communistpaper - 1Alison Smith Russia 1860-1917 Recitation...

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1Alison Smith October 25, 2008 Russia 1860-1917 Recitation: Friday 10 AM The Communist Manifesto Ever since the Cold War, American’s have been taught to hate and fear Communism in all its forms. If one wishes to put down a candidate for office, one can simply call him “Marxist” or his ideas “socialism.” Because of this, The Communist Manifesto has also become a source of fear. However, one cannot fear, or hate, what they understand, therefore, a deeper look into what The Communist Manifesto meant to those who created it would be helpful to explain the communist ideals to the public. The main problem behind The Manifesto is that most people, having not read it, do not understand what it really is. The Communist Manifesto is widely viewed today as a piece of propaganda for the Communist party, else it is seen as a declaration of a communist state. However, the definition of the word “manifesto,” defined by the Merriam-Webster Dictionary, is “a written statement declaring publicly the intentions, motives, or views of its issuer.” This same definition is given in the opening of the Manifesto when Marx and Engels say that it is time for the communists to “publish their views, their aims, their tendencies, and meet this nursery tale of the Spectre of Communism with a Manifesto of the party itself,” (218). In other words, these men believed that it was time for the communist party to explain itself to the world, not as a threat, but to declare themselves a legitimate political party and type of government. They wished to explain to those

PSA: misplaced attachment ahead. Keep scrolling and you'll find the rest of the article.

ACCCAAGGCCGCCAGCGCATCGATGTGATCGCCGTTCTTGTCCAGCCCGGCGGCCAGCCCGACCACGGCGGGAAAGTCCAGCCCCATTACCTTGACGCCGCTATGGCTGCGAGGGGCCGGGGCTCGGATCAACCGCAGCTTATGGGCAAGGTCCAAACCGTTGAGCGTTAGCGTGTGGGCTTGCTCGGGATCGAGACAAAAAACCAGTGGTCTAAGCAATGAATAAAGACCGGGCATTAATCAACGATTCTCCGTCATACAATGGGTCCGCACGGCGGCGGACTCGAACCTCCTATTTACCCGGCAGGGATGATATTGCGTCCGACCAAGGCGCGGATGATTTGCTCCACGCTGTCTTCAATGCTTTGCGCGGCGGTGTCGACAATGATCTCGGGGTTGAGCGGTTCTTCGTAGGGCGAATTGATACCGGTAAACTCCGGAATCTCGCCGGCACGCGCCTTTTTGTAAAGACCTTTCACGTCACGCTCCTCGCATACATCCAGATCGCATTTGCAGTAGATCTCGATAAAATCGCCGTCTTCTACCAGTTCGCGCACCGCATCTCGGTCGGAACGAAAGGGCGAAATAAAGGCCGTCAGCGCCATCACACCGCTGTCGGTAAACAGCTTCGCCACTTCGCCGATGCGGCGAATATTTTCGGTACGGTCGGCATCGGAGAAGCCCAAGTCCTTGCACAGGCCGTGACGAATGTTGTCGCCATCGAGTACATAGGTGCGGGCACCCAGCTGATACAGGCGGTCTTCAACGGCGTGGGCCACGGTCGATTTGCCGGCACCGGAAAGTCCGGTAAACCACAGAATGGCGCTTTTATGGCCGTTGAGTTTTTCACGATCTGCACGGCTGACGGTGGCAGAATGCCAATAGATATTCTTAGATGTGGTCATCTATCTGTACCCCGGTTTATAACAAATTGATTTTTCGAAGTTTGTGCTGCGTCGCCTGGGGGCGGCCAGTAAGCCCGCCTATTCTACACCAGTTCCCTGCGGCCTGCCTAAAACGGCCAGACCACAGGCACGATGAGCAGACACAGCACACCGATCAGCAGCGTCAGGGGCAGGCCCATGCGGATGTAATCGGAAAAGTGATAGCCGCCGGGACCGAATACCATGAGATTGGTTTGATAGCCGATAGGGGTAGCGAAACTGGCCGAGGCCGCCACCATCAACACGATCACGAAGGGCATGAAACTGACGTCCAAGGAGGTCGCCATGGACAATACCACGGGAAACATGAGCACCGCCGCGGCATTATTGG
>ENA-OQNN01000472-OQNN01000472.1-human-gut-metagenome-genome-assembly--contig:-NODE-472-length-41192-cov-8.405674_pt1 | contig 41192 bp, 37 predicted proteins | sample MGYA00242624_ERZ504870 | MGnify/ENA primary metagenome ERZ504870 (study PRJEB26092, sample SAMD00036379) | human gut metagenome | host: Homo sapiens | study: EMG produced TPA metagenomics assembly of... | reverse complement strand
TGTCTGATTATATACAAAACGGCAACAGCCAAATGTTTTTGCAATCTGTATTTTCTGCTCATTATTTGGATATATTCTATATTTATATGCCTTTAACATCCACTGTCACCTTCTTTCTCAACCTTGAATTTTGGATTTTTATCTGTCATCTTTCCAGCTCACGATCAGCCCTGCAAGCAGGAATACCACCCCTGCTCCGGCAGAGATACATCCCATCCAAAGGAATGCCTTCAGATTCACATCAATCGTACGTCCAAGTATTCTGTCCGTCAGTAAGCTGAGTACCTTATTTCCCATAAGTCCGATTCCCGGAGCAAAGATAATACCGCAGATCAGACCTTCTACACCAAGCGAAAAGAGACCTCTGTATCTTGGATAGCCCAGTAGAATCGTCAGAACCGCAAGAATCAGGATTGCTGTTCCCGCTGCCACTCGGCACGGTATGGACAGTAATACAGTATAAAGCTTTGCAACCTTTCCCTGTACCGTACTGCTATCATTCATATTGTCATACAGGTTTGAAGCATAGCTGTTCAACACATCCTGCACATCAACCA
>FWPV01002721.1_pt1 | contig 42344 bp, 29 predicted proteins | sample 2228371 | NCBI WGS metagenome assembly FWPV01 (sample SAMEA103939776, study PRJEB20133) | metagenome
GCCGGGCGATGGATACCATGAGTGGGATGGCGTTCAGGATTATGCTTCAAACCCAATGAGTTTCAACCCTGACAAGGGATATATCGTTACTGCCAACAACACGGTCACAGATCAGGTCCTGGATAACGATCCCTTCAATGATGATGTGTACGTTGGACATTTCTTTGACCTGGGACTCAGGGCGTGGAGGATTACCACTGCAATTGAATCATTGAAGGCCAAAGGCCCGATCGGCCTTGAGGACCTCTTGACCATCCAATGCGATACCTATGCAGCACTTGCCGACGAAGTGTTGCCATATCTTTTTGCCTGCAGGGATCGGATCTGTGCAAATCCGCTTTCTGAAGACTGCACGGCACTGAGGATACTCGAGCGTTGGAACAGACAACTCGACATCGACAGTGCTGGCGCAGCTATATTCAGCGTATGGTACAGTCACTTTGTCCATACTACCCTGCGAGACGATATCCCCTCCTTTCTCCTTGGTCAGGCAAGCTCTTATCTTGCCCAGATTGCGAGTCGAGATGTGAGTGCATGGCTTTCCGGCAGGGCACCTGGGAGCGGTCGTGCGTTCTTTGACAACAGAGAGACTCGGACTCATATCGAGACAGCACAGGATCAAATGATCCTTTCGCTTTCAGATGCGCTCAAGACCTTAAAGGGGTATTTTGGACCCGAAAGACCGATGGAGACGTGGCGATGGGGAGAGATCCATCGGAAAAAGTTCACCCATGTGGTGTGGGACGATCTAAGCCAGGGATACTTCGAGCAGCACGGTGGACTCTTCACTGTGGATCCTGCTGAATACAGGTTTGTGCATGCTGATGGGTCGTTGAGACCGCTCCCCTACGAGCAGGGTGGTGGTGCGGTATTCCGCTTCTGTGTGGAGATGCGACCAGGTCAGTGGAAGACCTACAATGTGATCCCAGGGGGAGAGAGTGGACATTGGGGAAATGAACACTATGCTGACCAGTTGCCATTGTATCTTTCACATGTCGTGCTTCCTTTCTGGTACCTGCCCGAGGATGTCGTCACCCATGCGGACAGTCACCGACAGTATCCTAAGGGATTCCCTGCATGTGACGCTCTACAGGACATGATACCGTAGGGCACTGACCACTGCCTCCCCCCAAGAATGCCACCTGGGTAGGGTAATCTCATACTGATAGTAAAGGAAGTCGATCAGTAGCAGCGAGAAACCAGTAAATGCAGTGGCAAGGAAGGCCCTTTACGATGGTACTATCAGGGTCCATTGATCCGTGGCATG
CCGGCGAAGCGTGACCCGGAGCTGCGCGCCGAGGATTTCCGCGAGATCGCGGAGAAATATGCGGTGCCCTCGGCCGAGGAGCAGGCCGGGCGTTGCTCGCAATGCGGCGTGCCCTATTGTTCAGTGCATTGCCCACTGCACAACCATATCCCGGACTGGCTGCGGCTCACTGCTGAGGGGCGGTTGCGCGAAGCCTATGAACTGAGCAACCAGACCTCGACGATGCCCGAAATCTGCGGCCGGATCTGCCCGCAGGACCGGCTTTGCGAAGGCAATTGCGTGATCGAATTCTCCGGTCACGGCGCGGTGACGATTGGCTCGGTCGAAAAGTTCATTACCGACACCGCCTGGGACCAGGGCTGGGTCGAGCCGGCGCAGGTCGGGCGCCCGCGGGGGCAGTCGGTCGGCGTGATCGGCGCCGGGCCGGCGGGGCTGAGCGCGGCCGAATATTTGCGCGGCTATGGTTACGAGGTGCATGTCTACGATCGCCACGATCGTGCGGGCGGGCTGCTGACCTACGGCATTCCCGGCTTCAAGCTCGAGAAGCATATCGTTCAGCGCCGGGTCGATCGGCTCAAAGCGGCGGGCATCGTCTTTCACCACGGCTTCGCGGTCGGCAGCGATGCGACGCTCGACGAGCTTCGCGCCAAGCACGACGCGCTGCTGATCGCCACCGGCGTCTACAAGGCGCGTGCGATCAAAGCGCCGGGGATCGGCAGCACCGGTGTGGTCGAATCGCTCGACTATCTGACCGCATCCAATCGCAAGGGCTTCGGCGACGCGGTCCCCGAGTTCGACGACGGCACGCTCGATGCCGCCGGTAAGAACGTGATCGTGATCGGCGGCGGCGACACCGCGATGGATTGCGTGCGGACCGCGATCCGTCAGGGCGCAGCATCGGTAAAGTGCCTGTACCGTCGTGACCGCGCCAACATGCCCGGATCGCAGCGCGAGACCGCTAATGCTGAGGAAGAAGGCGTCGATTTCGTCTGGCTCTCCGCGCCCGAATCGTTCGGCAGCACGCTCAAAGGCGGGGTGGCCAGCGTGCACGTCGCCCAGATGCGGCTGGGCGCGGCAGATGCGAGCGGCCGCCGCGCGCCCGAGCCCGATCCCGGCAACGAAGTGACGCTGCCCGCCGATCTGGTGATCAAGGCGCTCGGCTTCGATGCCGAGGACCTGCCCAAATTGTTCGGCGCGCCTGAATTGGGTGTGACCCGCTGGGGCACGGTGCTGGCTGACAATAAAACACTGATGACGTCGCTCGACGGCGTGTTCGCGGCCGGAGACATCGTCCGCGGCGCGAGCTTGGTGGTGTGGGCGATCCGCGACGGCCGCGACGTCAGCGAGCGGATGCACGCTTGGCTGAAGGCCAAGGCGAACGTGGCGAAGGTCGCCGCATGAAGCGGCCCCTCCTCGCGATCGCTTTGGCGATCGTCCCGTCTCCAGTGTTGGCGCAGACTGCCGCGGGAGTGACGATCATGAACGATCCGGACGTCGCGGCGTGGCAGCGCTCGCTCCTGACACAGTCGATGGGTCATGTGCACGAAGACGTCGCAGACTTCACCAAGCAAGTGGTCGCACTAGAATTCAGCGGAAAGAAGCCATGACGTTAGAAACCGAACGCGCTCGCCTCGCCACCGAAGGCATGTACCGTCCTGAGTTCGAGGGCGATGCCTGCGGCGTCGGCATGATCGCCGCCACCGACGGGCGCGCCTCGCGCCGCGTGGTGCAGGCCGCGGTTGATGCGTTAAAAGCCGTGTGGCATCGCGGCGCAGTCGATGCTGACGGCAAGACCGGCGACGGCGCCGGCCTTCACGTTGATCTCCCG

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opposing countries what they wanted from their countries’ government and why they believed they were right. More specifically, Marx is also addressing the workers of the world. He is hoping that
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This note was uploaded on 11/03/2008 for the course HIST 0301 taught by Professor Karapinka during the Fall '08 term at Pittsburgh.

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communistpaper - 1Alison Smith Russia 1860-1917 Recitation...

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